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You may be used to scrambled eggs taking five minutes or less in a pan, but low and slow is the way to go if you want perfect results with a slow cooker. Since eggs can easily dry out during cooking (and are pretty much unsalvageable once they do), make sure your slow cooker is turned down to its lowest setting. Though you may be able to batch-cook scrambled eggs in your slow cooker using a medium or high setting, doing so may cause the eggs’ bottom layer to become slightly crisp, which, while still edible, isn’t particularly desirable.

As with all dishes prepared in a slow cooker, patience is key; while eggs may cook quickly elsewhere, you’ll need upwards of an hour to prepare them this way, with larger quantities taking anywhere from two to eight hours. Of course, the specific make of your slow cooker will also impact your eggs’ cooking speed. What qualifies as low on one cooker may differ entirely from another, and you may need either far more or far less time than a recipe recommends. Therefore, the best practice is to keep your cooker on low heat and check your eggs periodically to make sure they don’t overcook.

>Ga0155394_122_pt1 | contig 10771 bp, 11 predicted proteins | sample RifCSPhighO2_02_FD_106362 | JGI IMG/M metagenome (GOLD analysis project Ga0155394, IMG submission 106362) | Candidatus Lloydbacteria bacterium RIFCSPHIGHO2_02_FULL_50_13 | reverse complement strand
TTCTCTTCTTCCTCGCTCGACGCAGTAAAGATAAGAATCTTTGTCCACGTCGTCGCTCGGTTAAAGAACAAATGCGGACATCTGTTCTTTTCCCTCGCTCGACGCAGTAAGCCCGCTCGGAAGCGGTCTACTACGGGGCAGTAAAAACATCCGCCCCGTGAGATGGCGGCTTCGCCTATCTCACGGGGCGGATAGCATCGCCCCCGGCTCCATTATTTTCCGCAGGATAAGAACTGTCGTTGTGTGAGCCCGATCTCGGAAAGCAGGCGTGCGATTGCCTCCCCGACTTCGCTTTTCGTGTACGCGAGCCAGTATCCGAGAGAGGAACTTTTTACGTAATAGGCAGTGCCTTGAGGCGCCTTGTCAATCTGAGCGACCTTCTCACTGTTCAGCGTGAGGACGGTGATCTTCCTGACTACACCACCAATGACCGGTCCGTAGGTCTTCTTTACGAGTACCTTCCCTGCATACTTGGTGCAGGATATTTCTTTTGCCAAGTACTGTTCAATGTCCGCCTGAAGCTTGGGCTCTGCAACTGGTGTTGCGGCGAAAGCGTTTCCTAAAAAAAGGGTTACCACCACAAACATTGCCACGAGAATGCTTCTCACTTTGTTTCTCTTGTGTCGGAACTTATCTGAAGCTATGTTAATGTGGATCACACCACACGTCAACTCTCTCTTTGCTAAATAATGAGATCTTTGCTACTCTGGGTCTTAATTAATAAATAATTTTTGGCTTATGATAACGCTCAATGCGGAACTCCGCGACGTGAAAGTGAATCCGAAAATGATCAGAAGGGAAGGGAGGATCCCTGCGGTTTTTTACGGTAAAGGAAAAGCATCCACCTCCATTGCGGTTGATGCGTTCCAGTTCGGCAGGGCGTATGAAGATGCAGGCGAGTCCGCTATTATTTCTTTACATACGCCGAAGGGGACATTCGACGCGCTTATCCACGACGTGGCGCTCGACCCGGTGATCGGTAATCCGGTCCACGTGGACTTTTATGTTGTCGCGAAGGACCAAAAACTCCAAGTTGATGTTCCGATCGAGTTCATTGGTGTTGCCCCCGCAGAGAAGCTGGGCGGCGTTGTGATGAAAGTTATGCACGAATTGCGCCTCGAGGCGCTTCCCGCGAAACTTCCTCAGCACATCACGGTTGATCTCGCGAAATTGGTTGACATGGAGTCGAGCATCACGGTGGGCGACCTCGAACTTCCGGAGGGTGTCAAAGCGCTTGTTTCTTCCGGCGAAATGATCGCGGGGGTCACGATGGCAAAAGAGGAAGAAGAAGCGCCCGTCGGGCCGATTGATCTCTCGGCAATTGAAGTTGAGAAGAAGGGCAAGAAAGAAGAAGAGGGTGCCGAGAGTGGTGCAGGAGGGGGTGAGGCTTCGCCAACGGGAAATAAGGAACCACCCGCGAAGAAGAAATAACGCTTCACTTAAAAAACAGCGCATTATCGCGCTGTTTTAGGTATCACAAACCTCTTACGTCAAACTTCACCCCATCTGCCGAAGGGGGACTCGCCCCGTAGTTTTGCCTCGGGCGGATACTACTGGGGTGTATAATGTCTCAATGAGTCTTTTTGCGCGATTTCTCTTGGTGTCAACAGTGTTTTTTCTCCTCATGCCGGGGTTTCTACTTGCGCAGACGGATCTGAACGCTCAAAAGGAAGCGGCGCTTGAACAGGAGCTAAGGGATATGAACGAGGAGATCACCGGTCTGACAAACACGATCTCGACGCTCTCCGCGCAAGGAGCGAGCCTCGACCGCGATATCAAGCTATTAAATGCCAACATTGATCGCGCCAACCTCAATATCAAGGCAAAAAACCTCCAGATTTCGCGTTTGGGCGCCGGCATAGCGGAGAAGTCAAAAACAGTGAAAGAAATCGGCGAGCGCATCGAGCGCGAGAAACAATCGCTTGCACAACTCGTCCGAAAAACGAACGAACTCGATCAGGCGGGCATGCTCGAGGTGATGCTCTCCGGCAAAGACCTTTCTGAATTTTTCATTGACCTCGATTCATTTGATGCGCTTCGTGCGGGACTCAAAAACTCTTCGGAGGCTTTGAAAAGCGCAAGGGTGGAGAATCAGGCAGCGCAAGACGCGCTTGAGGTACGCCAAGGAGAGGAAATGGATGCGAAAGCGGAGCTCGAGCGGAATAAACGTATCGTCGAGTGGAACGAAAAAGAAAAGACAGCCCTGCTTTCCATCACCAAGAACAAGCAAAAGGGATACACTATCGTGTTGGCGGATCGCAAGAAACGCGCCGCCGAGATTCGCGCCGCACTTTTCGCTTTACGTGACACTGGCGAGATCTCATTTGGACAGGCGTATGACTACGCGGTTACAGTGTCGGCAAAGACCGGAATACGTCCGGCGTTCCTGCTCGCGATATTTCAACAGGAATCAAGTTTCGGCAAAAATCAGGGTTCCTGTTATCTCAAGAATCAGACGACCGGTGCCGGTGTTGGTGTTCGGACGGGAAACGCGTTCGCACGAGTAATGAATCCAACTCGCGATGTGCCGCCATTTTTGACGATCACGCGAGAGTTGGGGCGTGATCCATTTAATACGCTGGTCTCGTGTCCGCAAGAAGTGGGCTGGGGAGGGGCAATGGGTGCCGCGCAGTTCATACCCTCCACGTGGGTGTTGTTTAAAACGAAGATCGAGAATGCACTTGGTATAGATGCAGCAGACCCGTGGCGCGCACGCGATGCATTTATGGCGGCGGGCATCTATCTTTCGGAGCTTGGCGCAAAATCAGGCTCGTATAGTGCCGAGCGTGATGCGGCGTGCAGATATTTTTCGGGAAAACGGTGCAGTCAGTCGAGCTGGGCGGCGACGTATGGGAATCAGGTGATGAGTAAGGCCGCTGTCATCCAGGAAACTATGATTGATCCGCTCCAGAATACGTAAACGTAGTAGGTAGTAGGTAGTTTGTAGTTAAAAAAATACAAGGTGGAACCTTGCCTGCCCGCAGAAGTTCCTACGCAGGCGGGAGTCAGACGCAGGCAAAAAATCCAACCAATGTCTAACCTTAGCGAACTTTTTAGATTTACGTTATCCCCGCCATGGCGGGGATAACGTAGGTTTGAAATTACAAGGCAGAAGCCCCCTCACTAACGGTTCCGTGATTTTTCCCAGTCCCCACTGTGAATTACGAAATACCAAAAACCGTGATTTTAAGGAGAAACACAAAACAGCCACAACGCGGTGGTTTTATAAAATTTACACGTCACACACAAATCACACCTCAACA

Batch-cook boiled eggs for snacks and salad

Sliced boiled eggs on plate

From a tasty and convenient snack to a key ingredient in salads, pastries, and pasta, hard-boiled is one of the most versatile forms of cooked eggs; they have a wide array of tasty applications and are a great food to have on hand. The use of a slow cooker comes in particularly handy here, allowing you to easily batch-cook multiple eggs that are then ready for any application. An average-sized slow cooker should be able to fit at least 12 whole, intact eggs, but you can adjust the quantities to fit the dimensions of your pot.

When preparing hard-boiled eggs in your slow cooker, make sure the water is high enough to completely immerse all of them. Once they’re done in the slow cooker, don’t forget to place them in an ice bath to stop the cooking process. You can either serve these eggs immediately after cooking, or you can store them in the fridge to use whenever you like.

Be mindful of other ingredients’ cooking times

Fresh ingredients on worktop